Règle correspondante
United Kingdom of Great Britain and Northern Ireland
Practice Relating to Rule 29. Medical Transports
Section C. Respect for and protection of hospital ships
The UK Military Manual (1958) states: “Convoys of vehicles or hospital trains on land, and specially provided vessels at sea, conveying wounded and sick civilians, the infirm, and maternity cases must be protected and respected in the same way as civilian hospitals.” 
United Kingdom, The Law of War on Land being Part III of the Manual of Military Law, The War Office, HMSO, 1958, § 33.
The UK LOAC Manual (2004) states:
7.12. Medical transport means any means of transportation, whether military or civilian, permanent or temporary, assigned exclusively to the conveyance by land, water or air of the wounded, sick, shipwrecked, medical or religious personnel, medical equipment or medical supplies protected by the Geneva Conventions and Additional Protocol I and under the control of a competent authority of a party to the conflict. In Additional Protocol I, reference to “medical vehicles” expressly means “any medical transports by land”. Similarly, “medical ships and craft” means “any medical transports by water” and “medical aircraft” means “any medical transports by air”.
7.12.1. The assignment to medical purposes must be exclusive, although it may be permanent or temporary. The word “exclusive” is intended to restrict the definition of medical transport and its use so that the essential protection will not be eroded by abuses. “Permanent” means for an indeterminate period; “temporary” means limited periods but devoted exclusively to medical tasks during the whole of such periods.
7.20. The general rule is that medical transport is entitled to similar respect and protection as is given to medical units. However, there remain some practical difficulties especially in the case of medical ships and craft and medical aircraft. These categories are dealt with below.
Hospital ships
7.21. Ships that are built, converted or equipped specially and solely with a view to assisting the wounded, sick and shipwrecked and to treating them and transporting them are regarded as hospital ships.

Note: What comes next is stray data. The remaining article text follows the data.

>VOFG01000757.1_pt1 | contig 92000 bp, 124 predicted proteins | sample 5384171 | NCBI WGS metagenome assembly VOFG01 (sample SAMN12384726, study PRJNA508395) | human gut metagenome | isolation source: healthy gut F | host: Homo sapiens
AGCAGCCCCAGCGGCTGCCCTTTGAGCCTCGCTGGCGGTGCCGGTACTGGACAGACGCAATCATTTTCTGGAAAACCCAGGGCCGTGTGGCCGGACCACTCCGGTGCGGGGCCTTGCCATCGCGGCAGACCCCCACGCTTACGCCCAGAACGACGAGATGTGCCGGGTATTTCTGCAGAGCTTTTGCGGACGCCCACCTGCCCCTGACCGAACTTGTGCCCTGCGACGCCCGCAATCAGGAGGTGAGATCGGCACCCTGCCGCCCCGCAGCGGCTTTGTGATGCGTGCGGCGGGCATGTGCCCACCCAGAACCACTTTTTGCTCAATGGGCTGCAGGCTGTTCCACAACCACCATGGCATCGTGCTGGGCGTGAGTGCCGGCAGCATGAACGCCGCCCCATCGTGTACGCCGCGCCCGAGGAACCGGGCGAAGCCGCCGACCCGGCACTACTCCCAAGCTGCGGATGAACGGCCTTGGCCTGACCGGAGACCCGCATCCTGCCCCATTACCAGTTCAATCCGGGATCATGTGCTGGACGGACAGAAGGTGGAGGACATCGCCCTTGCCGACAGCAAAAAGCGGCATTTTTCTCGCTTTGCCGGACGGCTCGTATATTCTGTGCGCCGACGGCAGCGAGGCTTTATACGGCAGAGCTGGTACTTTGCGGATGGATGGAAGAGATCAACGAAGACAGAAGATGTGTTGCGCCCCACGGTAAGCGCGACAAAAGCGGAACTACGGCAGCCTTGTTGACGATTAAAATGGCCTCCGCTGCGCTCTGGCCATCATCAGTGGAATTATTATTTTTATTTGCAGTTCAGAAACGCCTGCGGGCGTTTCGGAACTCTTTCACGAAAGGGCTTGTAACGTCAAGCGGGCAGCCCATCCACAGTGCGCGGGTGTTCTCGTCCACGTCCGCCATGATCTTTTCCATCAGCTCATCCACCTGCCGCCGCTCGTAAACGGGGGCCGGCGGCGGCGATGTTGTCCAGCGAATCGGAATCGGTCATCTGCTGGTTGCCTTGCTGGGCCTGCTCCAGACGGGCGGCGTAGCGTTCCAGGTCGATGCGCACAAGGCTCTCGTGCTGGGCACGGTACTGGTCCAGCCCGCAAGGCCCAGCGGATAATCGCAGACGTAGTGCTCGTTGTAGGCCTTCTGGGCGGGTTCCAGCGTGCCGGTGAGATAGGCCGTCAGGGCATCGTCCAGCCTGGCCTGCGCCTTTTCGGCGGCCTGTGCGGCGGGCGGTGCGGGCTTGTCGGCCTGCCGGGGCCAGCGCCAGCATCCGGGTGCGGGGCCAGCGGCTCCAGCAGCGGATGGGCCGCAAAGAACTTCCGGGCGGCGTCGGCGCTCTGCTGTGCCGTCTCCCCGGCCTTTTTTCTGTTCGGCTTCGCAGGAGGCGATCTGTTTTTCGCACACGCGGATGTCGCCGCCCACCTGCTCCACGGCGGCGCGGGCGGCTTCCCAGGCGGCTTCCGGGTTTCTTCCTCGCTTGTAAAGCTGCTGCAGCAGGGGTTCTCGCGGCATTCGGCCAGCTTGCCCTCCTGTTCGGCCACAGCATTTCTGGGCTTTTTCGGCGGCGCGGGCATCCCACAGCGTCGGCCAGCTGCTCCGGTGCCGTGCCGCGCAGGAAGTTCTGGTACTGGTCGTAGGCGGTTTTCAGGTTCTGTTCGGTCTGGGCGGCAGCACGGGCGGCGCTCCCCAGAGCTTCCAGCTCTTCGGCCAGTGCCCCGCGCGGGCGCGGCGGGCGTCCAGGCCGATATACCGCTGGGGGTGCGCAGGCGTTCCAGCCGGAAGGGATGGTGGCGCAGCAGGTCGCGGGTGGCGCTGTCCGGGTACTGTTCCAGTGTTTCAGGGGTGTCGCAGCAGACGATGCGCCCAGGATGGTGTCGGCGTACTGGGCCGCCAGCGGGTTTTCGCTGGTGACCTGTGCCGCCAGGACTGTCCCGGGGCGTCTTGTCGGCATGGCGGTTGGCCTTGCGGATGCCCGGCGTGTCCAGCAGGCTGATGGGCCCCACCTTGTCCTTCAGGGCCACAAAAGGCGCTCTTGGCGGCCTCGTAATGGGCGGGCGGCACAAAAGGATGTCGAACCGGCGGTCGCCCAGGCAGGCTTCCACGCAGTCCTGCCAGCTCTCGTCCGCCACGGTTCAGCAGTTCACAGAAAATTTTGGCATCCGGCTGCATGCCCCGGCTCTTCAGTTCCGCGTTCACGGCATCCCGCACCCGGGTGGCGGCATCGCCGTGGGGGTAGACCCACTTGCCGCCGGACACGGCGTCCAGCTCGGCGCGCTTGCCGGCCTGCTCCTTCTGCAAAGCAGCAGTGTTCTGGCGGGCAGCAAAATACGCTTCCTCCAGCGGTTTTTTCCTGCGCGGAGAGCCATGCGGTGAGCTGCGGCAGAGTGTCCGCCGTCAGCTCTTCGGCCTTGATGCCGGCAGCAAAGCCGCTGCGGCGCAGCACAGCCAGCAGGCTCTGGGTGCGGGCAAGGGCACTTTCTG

United Kingdom, The Manual of the Law of Armed Conflict, Ministry of Defence, 1 July 2004, §§ 7.12–7.13.1 and 7.20–7.21.
In its chapter on maritime warfare, the manual provides that “hospital ships” and “small craft used for coastal rescue operations and other medical transports” are exempt from attack and from capture. 
United Kingdom, The Manual of the Law of Armed Conflict, Ministry of Defence, 1 July 2004, §§ 13.33 and 13.100.
Lastly, in its chapter on enforcement of the law of armed conflict, the manual refers to “attacking a properly marked hospital ship or medical aircraft” as a war crime “traditionally recognized by the customary law of armed conflict”. 
United Kingdom, The Manual of the Law of Armed Conflict, Ministry of Defence, 1 July 2004, § 16.29.
The United Kingdom reacted to the sinking of the Tübingen during the Second World War by ordering an inquiry, in the course of which it was determined that, through a chain of errors on the part of the UK pilots and a misunderstanding in the wireless transmission, the order was actually given to attack the hospital ship. The UK Government expressed its regret at the sinking of the ship, stating:
In the circumstances described, they cannot refrain from remarking that had the Tübingen been properly illuminated at the time of sighting in accordance with international practice, the leader of the section would have had no difficulty in identifying her as a hospital ship and the incident would thus have been avoided. 
United Kingdom, as cited by Alfred M. de Zayas, The Wehrmacht War Crimes Bureau, 1939–1945, University of Nebraska Press, Lincoln, 1989, pp. 261–266.